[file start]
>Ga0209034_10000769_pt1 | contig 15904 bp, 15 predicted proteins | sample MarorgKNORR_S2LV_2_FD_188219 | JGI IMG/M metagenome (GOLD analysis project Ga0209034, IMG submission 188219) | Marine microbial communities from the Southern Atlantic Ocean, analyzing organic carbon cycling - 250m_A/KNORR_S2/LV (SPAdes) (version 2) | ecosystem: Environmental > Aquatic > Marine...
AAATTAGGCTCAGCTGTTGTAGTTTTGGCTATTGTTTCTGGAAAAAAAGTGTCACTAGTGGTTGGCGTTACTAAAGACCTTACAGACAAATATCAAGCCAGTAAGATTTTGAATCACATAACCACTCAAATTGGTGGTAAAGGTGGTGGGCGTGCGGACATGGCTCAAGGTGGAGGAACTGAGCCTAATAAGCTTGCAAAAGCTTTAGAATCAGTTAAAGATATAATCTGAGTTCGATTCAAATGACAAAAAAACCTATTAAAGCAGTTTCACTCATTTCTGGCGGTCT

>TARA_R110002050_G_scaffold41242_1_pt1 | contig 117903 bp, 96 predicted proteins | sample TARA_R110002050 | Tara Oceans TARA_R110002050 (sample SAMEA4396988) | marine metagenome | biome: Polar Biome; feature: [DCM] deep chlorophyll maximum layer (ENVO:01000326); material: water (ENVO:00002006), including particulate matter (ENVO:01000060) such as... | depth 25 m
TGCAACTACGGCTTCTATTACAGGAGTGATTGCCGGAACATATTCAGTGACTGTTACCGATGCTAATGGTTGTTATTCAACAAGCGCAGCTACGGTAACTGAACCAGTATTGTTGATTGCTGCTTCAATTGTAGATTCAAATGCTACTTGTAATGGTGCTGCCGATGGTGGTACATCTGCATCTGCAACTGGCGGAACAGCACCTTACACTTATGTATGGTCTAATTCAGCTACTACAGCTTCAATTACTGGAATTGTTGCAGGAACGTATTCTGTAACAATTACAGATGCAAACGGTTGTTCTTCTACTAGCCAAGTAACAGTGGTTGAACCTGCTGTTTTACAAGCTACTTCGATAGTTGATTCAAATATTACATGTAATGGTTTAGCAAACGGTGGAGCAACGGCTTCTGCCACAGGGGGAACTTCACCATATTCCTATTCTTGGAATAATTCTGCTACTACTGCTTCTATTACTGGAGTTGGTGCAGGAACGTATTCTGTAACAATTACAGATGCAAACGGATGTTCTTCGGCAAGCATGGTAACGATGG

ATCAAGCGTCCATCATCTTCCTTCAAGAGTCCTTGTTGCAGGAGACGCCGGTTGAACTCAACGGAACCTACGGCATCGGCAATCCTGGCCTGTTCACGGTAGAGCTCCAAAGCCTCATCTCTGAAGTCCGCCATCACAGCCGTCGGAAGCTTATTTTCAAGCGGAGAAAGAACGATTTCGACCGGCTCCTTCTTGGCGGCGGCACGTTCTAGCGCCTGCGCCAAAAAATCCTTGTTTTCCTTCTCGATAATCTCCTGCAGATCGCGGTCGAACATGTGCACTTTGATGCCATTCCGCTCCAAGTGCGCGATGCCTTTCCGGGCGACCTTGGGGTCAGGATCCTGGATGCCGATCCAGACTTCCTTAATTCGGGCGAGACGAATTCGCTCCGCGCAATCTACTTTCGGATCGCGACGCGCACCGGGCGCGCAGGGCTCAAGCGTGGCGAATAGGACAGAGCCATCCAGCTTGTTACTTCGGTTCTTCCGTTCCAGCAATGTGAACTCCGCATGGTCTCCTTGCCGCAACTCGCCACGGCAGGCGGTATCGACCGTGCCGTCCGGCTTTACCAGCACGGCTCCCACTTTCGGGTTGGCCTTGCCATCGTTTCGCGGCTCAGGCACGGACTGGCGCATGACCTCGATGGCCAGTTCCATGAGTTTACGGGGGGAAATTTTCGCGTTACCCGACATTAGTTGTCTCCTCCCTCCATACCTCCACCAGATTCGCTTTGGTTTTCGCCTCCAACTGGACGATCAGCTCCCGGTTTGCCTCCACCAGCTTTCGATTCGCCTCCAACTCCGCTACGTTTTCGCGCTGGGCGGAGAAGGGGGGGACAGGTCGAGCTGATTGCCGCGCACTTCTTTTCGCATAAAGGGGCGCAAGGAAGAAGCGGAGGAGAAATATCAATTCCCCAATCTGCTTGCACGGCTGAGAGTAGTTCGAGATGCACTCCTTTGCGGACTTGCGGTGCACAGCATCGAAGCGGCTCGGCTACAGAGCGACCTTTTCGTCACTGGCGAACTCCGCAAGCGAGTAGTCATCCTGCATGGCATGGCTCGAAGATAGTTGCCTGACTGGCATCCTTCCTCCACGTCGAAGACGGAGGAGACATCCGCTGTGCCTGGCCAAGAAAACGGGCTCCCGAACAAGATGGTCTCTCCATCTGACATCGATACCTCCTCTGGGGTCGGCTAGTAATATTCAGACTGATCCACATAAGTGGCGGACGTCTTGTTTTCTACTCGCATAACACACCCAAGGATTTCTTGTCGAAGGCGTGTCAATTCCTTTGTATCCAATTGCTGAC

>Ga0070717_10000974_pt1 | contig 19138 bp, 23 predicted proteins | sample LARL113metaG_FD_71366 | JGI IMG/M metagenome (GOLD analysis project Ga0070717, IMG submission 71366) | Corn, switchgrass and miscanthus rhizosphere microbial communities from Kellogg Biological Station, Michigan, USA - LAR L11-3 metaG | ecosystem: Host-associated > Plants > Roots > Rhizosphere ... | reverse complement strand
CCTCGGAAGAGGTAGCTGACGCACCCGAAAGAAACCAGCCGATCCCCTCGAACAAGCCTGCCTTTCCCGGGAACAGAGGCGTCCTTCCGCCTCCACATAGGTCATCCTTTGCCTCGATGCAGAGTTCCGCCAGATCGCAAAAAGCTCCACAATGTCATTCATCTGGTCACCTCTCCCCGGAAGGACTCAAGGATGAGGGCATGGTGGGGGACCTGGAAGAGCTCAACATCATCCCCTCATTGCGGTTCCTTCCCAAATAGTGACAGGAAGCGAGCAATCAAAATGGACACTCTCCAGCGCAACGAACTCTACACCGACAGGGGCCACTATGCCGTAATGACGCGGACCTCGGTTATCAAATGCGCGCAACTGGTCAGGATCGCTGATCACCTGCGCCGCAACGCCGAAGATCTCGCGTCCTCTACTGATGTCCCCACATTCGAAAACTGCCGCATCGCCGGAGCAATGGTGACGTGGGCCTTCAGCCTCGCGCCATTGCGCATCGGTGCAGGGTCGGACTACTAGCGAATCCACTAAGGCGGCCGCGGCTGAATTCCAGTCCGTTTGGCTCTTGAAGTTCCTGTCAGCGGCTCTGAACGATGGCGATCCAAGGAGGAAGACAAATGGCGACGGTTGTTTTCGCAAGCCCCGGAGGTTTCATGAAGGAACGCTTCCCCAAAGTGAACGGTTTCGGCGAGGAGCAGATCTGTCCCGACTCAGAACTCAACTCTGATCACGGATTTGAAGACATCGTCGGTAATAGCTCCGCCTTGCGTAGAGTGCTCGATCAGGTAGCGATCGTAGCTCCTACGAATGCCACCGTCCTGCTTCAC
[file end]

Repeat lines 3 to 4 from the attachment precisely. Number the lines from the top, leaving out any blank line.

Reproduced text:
>TARA_R110002050_G_scaffold41242_1_pt1 | contig 117903 bp, 96 predicted proteins | sample TARA_R110002050 | Tara Oceans TARA_R110002050 (sample SAMEA4396988) | marine metagenome | biome: Polar Biome; feature: [DCM] deep chlorophyll maximum layer (ENVO:01000326); material: water (ENVO:00002006), including particulate matter (ENVO:01000060) such as... | depth 25 m
TGCAACTACGGCTTCTATTACAGGAGTGATTGCCGGAACATATTCAGTGACTGTTACCGATGCTAATGGTTGTTATTCAACAAGCGCAGCTACGGTAACTGAACCAGTATTGTTGATTGCTGCTTCAATTGTAGATTCAAATGCTACTTGTAATGGTGCTGCCGATGGTGGTACATCTGCATCTGCAACTGGCGGAACAGCACCTTACACTTATGTATGGTCTAATTCAGCTACTACAGCTTCAATTACTGGAATTGTTGCAGGAACGTATTCTGTAACAATTACAGATGCAAACGGTTGTTCTTCTACTAGCCAAGTAACAGTGGTTGAACCTGCTGTTTTACAAGCTACTTCGATAGTTGATTCAAATATTACATGTAATGGTTTAGCAAACGGTGGAGCAACGGCTTCTGCCACAGGGGGAACTTCACCATATTCCTATTCTTGGAATAATTCTGCTACTACTGCTTCTATTACTGGAGTTGGTGCAGGAACGTATTCTGTAACAATTACAGATGCAAACGGATGTTCTTCGGCAAGCATGGTAACGATGG